The thing is, our children are getting older. Many of them are no longer kids. They’re young adults, ready to step out into the world. They may or may not be leaving home yet, but they’re definitely wandering farther afield. They’re graduating high school; starting college; looking for work; or learning to drive, take the city bus or ride their bike wherever they feel like going. Some of them are dating. They’re asserting their independence and letting mom and dad know that they’re old enough to make more of their own decisions. Our sweet little babies are gone and in their places are sweet men and women who are beginning to face the world of adulthood.
They may or may not be ready. We, as parents, definitely aren’t ready. But like it or not, here we go.
I’m bringing this up because over the last few months, I’ve been pretty busy. Not blogging (sorry!), but I’ve been talking to parents, K-12 educators, college educators, job developers, employers, adults with autism, government program administrators, service providers and other people who are trying to figure out how to help young adults with mild autism/Asperger’s successfully make the transition to adulthood. Meetings like the ones I’m attending are happening all over the country – small meetings between a handful of agencies, large ones that determine statewide programs, and huge gatherings that draw people from across the nation, all working toward figuring out what we can teach our kids now that will help them succeed as adults later.
Do we know the answers yet? No. In some cases, we’re still trying to figure out the right questions to ask. But we’re making progress. We’re figuring out the reasons why college students with Asperger’s are more likely than neurotypical kids to flunk out of college their first time around. We’re finding the most common reasons it takes our kids longer to learn the work skills that will keep them employed. We’re identifying the potholes and challenges our kids face, and the characteristics and skills our kids will need to overcome them.
I’ve been gathering information so that I can recommend what Open Doors Now (the non-profit I run) should do to help our local young adults succeed in college and the workplace. I am also the mother of a 17 year old son who has mild autism, is 6’2”, is getting ready to graduate high school, and is currently ineligible to receive any sort of state assistance. Is part of the reason I’m pursuing this topic because of a mild (okay – moderate) sense of panic? That could be true. But that’s okay. If autism research is like a mill, slowly but continually producing more and more knowledge about how to help our kids, panicked parents are one of the biggest forces that power that mill.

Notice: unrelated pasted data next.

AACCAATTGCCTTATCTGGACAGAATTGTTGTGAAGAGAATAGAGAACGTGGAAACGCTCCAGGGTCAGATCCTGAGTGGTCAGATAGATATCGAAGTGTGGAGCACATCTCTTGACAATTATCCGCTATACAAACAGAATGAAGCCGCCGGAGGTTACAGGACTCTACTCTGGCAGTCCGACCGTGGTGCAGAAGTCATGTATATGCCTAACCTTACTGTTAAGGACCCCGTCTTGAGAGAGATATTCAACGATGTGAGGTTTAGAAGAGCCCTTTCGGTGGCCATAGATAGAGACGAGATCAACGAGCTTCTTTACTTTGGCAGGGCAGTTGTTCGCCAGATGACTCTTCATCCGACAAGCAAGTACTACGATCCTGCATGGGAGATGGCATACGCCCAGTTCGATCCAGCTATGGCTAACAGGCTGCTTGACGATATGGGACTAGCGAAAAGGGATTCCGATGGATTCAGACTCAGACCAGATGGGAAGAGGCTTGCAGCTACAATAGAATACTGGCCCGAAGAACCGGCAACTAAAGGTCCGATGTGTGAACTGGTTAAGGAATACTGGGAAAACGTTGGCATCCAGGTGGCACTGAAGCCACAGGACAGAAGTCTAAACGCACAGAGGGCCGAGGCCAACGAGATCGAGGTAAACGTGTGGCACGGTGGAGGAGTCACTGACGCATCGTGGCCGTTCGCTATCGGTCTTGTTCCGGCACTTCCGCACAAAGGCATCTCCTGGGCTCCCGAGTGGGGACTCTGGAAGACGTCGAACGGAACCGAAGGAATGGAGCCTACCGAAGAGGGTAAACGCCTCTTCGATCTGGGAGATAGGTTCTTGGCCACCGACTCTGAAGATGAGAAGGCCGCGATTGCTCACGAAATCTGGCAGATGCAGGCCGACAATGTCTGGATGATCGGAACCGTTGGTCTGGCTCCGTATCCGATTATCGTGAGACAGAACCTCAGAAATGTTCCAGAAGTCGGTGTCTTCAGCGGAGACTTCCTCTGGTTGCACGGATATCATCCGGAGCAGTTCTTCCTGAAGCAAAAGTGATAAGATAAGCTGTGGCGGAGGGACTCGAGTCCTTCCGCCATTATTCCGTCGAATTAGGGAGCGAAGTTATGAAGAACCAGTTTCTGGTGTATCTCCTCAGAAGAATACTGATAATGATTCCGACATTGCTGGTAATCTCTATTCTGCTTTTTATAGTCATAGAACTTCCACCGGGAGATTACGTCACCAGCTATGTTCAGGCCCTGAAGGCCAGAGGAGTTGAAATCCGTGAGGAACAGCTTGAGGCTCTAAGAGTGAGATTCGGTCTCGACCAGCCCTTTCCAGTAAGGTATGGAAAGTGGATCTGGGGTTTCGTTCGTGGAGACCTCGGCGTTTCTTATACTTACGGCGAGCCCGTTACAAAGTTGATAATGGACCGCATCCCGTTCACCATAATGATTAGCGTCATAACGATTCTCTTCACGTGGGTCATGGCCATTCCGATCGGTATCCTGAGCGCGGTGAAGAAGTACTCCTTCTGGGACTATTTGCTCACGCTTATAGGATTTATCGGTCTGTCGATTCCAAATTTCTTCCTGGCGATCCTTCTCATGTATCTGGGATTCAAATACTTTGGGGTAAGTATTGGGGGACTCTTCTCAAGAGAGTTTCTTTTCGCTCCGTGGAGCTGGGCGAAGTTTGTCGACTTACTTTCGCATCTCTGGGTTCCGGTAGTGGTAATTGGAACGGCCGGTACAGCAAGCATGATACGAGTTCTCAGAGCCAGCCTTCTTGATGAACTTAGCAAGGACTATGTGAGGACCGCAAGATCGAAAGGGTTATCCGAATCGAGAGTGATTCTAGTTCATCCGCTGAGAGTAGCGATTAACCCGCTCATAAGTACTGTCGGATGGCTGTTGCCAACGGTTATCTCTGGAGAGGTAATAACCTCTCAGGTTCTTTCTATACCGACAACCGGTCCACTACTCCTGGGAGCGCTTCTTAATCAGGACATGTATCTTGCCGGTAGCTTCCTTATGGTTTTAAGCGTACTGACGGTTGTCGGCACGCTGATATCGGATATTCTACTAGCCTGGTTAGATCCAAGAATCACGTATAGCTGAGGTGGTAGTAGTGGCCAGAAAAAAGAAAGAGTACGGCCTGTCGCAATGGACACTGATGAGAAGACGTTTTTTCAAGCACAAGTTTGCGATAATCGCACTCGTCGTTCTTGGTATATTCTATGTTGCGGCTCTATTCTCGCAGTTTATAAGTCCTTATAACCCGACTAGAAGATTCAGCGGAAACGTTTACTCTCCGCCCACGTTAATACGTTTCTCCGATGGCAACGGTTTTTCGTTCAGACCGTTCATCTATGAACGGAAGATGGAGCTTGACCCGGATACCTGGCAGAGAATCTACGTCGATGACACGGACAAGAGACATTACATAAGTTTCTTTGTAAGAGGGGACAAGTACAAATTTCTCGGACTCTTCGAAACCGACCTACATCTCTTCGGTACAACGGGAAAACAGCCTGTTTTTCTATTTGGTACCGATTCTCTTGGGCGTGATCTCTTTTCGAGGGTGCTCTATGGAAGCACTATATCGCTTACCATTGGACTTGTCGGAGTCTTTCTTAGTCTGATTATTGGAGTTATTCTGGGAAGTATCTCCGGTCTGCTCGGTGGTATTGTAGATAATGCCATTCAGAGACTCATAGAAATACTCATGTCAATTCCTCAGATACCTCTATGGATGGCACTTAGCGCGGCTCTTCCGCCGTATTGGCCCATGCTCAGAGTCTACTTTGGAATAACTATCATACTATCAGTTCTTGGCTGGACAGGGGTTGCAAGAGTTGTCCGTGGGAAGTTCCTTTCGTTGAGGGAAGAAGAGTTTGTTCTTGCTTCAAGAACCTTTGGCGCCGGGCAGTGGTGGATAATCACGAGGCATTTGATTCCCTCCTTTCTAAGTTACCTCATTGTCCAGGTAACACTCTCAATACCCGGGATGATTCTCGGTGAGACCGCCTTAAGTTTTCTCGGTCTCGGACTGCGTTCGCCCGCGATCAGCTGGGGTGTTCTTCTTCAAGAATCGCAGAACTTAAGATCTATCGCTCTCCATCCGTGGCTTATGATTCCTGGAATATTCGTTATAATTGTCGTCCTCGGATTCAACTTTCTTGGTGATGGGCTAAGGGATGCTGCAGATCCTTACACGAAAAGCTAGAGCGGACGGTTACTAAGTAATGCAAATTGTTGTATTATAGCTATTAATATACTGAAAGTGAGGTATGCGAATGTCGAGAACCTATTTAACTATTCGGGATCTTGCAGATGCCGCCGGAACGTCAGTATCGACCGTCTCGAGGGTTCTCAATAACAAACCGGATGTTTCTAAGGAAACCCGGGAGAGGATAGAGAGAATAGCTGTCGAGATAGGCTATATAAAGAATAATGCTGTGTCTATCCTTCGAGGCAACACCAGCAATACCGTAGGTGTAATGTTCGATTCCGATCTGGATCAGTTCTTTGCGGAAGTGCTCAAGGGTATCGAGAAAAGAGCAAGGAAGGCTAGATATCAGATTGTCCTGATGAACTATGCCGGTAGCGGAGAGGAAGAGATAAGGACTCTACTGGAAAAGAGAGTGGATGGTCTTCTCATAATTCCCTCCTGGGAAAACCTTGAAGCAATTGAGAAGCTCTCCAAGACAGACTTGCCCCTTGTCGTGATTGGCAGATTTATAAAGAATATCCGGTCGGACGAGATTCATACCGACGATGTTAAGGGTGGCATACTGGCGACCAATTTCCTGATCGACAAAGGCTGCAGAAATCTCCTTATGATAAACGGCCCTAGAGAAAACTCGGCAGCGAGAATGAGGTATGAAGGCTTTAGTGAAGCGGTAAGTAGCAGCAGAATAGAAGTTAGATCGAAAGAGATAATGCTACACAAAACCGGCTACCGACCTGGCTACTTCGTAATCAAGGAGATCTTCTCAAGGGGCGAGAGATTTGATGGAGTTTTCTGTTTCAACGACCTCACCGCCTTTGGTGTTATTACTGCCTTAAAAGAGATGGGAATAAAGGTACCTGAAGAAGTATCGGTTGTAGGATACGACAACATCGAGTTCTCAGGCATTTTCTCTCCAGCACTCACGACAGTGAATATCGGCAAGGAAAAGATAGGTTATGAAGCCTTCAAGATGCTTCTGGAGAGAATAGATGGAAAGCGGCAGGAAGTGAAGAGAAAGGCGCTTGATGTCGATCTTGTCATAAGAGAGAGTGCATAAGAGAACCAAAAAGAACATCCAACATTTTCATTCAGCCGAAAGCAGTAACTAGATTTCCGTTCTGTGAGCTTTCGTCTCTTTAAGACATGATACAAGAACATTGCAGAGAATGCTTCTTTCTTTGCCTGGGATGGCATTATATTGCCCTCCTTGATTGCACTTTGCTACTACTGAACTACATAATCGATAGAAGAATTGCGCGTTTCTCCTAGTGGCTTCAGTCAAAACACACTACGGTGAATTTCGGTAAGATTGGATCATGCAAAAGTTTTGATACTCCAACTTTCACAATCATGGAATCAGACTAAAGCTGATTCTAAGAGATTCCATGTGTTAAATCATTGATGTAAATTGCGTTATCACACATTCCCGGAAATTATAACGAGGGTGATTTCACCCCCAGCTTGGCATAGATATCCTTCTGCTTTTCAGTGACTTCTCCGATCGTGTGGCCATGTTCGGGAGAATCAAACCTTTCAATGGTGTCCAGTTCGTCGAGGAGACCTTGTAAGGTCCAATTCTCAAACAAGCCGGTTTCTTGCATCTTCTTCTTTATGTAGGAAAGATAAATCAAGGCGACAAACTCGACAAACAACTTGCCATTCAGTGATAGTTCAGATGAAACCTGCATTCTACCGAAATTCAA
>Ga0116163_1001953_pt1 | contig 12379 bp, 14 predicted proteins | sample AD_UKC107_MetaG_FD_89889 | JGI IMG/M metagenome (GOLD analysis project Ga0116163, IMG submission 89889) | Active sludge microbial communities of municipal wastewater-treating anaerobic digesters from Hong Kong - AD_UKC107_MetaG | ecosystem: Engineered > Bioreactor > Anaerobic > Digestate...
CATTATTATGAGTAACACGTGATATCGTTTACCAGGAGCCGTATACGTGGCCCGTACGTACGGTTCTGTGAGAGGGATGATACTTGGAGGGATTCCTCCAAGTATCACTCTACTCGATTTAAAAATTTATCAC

My third goal (after helping my son and our local Aspie population) is to pass on what I’m learning to you – the parents, educators and Aspies themselves who are looking for solutions now to help yourself or people you care about. My posts over the next few weeks will be concentrating on the issues of transitioning to life after high school, but they won’t just be written for teachers and parents of teens. Educators and parents of younger children, this stuff is for you, too. Many of the skills our kids need to learn to make it as adults are ones we need to be teaching from pre-school age through high school; at home, at school and in the community. Many of the attitudes our kids will need to have are ones you need to be modeling now. Adults on the spectrum (and parents of adults on the spectrum), you can benefit from this information as well. It’s never too late for any of us to do a little self-improvement, and if our efforts make our lives a little easier in the process, all the better.
In addition to posting on my blog, I’ve started sharing helpful links to what other people are coming up with on my Facebook page, ODN’s Facebook page, and my Pinterest account (Autism & Education, and Autism — Adults.) Feel free to check them out.
One of the best things I’ve learned in all these meetings I’ve been attending is that my family is not facing this alone. Yours isn’t either. There are a lot of people, all over the world, who are working to help our kids learn to lead successful adult lives. Together we are going to come up with solutions.
PS. If you think this post is helpful, pass it on to someone else.